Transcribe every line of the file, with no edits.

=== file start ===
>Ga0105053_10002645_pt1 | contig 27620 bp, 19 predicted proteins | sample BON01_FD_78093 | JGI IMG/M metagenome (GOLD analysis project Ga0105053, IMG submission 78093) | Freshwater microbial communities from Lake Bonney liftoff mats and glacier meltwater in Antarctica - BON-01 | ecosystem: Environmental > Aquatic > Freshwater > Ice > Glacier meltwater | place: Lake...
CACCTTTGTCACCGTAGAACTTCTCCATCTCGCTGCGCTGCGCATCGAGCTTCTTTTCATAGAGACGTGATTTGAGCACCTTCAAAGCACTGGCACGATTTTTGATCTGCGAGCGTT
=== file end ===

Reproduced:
>Ga0105053_10002645_pt1 | contig 27620 bp, 19 predicted proteins | sample BON01_FD_78093 | JGI IMG/M metagenome (GOLD analysis project Ga0105053, IMG submission 78093) | Freshwater microbial communities from Lake Bonney liftoff mats and glacier meltwater in Antarctica - BON-01 | ecosystem: Environmental > Aquatic > Freshwater > Ice > Glacier meltwater | place: Lake...
CACCTTTGTCACCGTAGAACTTCTCCATCTCGCTGCGCTGCGCATCGAGCTTCTTTTCATAGAGACGTGATTTGAGCACCTTCAAAGCACTGGCACGATTTTTGATCTGCGAGCGTT